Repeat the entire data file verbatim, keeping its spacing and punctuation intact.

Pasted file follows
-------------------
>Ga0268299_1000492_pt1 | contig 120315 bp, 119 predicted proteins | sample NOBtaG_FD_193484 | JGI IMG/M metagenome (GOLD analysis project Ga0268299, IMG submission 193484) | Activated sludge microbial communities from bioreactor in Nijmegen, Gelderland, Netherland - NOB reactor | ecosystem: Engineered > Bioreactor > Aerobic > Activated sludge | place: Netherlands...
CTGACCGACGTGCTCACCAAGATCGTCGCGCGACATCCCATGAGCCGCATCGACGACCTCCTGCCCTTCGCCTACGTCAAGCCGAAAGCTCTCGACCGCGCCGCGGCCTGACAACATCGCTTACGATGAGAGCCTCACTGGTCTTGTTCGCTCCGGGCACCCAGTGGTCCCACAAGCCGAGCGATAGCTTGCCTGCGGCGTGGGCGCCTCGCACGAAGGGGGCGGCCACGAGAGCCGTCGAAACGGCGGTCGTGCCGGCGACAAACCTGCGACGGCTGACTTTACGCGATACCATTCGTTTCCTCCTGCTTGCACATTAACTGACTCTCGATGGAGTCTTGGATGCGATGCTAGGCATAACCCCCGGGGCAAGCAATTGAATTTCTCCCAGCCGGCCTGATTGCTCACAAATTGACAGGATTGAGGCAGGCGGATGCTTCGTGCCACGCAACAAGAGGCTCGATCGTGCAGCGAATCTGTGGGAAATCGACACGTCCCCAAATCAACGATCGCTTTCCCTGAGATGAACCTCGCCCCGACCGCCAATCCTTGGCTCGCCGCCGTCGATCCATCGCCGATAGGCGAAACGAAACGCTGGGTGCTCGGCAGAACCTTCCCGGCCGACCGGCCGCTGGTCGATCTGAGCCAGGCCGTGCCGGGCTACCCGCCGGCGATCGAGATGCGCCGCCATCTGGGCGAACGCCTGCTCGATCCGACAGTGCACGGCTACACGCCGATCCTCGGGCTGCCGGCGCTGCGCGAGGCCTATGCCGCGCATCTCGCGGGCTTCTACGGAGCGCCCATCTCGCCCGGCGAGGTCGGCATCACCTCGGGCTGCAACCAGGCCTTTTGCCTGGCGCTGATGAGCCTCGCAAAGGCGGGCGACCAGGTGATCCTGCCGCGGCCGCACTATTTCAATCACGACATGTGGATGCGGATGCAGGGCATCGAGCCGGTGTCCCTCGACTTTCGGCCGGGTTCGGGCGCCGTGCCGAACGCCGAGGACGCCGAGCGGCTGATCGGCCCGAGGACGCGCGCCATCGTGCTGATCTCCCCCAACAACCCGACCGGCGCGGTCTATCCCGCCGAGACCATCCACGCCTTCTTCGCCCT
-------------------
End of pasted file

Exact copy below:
>Ga0268299_1000492_pt1 | contig 120315 bp, 119 predicted proteins | sample NOBtaG_FD_193484 | JGI IMG/M metagenome (GOLD analysis project Ga0268299, IMG submission 193484) | Activated sludge microbial communities from bioreactor in Nijmegen, Gelderland, Netherland - NOB reactor | ecosystem: Engineered > Bioreactor > Aerobic > Activated sludge | place: Netherlands...
CTGACCGACGTGCTCACCAAGATCGTCGCGCGACATCCCATGAGCCGCATCGACGACCTCCTGCCCTTCGCCTACGTCAAGCCGAAAGCTCTCGACCGCGCCGCGGCCTGACAACATCGCTTACGATGAGAGCCTCACTGGTCTTGTTCGCTCCGGGCACCCAGTGGTCCCACAAGCCGAGCGATAGCTTGCCTGCGGCGTGGGCGCCTCGCACGAAGGGGGCGGCCACGAGAGCCGTCGAAACGGCGGTCGTGCCGGCGACAAACCTGCGACGGCTGACTTTACGCGATACCATTCGTTTCCTCCTGCTTGCACATTAACTGACTCTCGATGGAGTCTTGGATGCGATGCTAGGCATAACCCCCGGGGCAAGCAATTGAATTTCTCCCAGCCGGCCTGATTGCTCACAAATTGACAGGATTGAGGCAGGCGGATGCTTCGTGCCACGCAACAAGAGGCTCGATCGTGCAGCGAATCTGTGGGAAATCGACACGTCCCCAAATCAACGATCGCTTTCCCTGAGATGAACCTCGCCCCGACCGCCAATCCTTGGCTCGCCGCCGTCGATCCATCGCCGATAGGCGAAACGAAACGCTGGGTGCTCGGCAGAACCTTCCCGGCCGACCGGCCGCTGGTCGATCTGAGCCAGGCCGTGCCGGGCTACCCGCCGGCGATCGAGATGCGCCGCCATCTGGGCGAACGCCTGCTCGATCCGACAGTGCACGGCTACACGCCGATCCTCGGGCTGCCGGCGCTGCGCGAGGCCTATGCCGCGCATCTCGCGGGCTTCTACGGAGCGCCCATCTCGCCCGGCGAGGTCGGCATCACCTCGGGCTGCAACCAGGCCTTTTGCCTGGCGCTGATGAGCCTCGCAAAGGCGGGCGACCAGGTGATCCTGCCGCGGCCGCACTATTTCAATCACGACATGTGGATGCGGATGCAGGGCATCGAGCCGGTGTCCCTCGACTTTCGGCCGGGTTCGGGCGCCGTGCCGAACGCCGAGGACGCCGAGCGGCTGATCGGCCCGAGGACGCGCGCCATCGTGCTGATCTCCCCCAACAACCCGACCGGCGCGGTCTATCCCGCCGAGACCATCCACGCCTTCTTCGCCCT